Before getting started on the next phase of a classic car restoration, you should assess the status of your gutted and cleaned out car. Craig and Aaron Hopkins show you the inside of their cleaned 1967 Chevy Chevelle, and reiterate the importance of organizing and racking all the parts that you took out of the car. This will allow you to go onto the next step with a clear mind knowing that everything is in order.
2 Responses to “Assessing a Cleaned Car and Racking the Gutted Parts”
George Vondriska teaches you how to find the correct gaps between points on your car engine. He starts by showing you how to create the largest gap possible between points. This will not give you the perfect gap, but allows for your classic car to run. Then, he teaches you how to maneuver the gaps to find the perfect…Watch Now >>
When stripping the hardware from a car, it is important that you take the necessary precautions to carefully remove each component. Craig Hopkins teaches you how to use a torch and a few hand tools to find and remove screws and other materials that are holding the hardware onto the body of the car. The…Watch Now >>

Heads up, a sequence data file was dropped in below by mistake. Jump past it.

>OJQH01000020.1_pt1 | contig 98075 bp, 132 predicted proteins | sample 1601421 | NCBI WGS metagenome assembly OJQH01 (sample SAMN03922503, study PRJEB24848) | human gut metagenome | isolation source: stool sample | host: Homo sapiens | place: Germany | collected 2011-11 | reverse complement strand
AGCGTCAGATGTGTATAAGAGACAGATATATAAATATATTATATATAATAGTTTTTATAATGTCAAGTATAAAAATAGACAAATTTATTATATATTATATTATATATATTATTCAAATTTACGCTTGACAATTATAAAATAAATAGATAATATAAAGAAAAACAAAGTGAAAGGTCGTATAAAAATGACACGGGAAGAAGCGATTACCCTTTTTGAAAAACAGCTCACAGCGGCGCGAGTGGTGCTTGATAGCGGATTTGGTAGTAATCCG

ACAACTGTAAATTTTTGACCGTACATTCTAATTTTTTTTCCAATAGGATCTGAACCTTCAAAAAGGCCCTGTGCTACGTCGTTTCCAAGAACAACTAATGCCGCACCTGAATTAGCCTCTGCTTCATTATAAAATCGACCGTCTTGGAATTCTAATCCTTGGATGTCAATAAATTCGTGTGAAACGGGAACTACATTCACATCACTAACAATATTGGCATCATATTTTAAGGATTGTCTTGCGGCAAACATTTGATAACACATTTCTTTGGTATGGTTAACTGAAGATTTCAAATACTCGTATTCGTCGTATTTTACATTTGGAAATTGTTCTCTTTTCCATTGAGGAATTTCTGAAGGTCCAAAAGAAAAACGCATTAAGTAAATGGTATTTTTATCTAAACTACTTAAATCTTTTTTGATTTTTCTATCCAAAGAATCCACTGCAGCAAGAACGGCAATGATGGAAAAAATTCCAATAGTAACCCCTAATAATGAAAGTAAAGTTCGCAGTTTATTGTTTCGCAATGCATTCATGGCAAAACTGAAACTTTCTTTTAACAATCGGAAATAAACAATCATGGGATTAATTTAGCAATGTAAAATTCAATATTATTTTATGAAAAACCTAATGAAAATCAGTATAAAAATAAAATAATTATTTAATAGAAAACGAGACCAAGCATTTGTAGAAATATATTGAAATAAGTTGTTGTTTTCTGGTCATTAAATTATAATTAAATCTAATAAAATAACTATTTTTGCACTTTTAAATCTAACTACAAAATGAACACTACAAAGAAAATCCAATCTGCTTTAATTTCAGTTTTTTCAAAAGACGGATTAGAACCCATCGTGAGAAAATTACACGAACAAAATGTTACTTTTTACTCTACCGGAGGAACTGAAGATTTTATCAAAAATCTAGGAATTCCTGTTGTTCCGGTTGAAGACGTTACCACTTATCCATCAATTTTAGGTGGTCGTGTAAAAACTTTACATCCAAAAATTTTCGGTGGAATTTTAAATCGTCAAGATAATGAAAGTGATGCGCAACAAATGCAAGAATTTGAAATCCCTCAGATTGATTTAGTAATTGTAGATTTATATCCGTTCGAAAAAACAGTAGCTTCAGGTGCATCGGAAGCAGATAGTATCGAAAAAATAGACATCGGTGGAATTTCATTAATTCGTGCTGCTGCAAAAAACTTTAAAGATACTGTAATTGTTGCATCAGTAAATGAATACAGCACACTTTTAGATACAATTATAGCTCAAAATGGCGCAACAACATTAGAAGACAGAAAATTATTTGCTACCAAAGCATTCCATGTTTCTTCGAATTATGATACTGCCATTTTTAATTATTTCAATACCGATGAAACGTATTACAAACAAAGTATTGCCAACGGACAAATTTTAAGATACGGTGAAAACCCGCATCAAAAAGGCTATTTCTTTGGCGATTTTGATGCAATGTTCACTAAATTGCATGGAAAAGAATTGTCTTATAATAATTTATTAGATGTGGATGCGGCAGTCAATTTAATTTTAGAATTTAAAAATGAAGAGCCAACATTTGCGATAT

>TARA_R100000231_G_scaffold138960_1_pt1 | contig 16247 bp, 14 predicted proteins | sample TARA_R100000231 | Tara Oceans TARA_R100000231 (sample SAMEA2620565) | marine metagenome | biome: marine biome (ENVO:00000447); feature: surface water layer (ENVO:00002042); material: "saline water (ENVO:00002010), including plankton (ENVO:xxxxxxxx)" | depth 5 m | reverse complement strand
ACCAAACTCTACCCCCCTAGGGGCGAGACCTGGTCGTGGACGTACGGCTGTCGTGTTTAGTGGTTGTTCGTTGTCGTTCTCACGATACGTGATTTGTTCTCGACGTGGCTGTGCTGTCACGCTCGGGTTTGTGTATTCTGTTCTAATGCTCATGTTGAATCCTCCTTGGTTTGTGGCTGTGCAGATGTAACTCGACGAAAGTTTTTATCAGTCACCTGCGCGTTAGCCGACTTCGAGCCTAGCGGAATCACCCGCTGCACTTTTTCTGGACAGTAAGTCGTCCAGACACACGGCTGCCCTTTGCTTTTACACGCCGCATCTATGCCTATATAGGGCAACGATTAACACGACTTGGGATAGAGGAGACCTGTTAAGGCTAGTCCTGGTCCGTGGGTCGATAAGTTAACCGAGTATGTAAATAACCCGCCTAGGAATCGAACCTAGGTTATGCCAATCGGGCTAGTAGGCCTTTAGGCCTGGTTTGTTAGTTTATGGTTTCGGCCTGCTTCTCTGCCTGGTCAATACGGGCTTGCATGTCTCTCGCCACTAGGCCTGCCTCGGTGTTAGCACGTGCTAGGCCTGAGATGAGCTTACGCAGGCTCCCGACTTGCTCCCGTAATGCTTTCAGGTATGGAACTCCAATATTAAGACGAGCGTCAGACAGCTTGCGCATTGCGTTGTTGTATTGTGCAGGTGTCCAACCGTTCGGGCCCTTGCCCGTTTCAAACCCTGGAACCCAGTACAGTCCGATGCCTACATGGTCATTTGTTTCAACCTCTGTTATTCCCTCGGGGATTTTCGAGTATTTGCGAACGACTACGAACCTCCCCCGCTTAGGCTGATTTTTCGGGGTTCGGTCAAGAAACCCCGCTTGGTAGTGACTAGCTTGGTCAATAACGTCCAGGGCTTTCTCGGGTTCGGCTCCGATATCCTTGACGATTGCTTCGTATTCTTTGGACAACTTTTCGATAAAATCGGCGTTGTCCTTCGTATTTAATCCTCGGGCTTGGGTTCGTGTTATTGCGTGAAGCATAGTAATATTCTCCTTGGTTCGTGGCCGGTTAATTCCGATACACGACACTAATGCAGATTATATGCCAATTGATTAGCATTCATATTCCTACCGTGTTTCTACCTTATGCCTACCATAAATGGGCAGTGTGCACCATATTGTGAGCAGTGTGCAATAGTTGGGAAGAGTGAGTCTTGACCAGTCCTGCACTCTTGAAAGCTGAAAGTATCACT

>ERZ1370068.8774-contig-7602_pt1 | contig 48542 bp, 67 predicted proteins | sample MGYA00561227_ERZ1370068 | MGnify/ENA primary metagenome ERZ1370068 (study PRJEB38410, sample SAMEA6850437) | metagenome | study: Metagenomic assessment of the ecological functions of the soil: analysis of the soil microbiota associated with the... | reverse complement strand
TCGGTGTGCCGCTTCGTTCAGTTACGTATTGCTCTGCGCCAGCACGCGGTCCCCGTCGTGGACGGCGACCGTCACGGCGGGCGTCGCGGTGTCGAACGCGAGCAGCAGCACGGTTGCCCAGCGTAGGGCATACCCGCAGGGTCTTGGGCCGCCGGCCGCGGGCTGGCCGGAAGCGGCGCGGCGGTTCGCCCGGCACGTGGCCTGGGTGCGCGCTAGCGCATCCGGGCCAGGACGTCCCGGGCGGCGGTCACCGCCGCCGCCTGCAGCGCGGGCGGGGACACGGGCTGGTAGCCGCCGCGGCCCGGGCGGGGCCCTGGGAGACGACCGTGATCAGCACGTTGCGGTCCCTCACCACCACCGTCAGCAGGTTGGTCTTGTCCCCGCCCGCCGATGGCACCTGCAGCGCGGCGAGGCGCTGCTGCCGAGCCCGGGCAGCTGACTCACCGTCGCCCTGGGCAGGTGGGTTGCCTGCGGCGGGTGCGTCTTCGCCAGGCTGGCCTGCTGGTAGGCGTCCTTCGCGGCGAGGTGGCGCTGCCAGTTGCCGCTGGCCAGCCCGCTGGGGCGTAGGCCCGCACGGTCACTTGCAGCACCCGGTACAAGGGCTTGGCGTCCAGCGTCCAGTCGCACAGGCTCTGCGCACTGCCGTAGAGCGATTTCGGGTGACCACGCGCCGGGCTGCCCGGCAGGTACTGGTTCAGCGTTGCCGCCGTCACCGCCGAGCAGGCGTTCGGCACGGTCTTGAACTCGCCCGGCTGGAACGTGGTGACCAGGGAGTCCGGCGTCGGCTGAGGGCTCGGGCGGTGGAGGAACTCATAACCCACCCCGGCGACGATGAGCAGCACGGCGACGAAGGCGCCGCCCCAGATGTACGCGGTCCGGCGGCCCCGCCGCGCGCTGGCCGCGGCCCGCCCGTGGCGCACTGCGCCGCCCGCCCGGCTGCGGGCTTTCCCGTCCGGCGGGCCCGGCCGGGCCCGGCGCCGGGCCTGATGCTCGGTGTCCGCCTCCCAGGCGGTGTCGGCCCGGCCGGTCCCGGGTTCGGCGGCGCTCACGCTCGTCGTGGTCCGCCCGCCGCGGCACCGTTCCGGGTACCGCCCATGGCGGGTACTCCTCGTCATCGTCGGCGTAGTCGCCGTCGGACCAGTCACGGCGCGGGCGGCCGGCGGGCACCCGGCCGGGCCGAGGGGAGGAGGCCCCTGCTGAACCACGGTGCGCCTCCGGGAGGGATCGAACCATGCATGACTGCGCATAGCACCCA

George Vondriska pops the hood on Brent Ackley’s 1966 Buick Skylark to take a look at its 225 V6 engine and talk about what it means to be a shade tree mechanic, or someone who can learn to fix some of the problems in a car’s engine with the basic tools they have lying around…Watch Now >>
It’s no secret classic pickup truck owners are often faced with needing to replace the cab corners of their vintage ride. This area is prone to holding dirt and water resulting in rusted out cab corners. Hot rod fabricator Gary Simpson of Outcast Kustoms takes us through the process of removing the rusted area, butt…Watch Now >>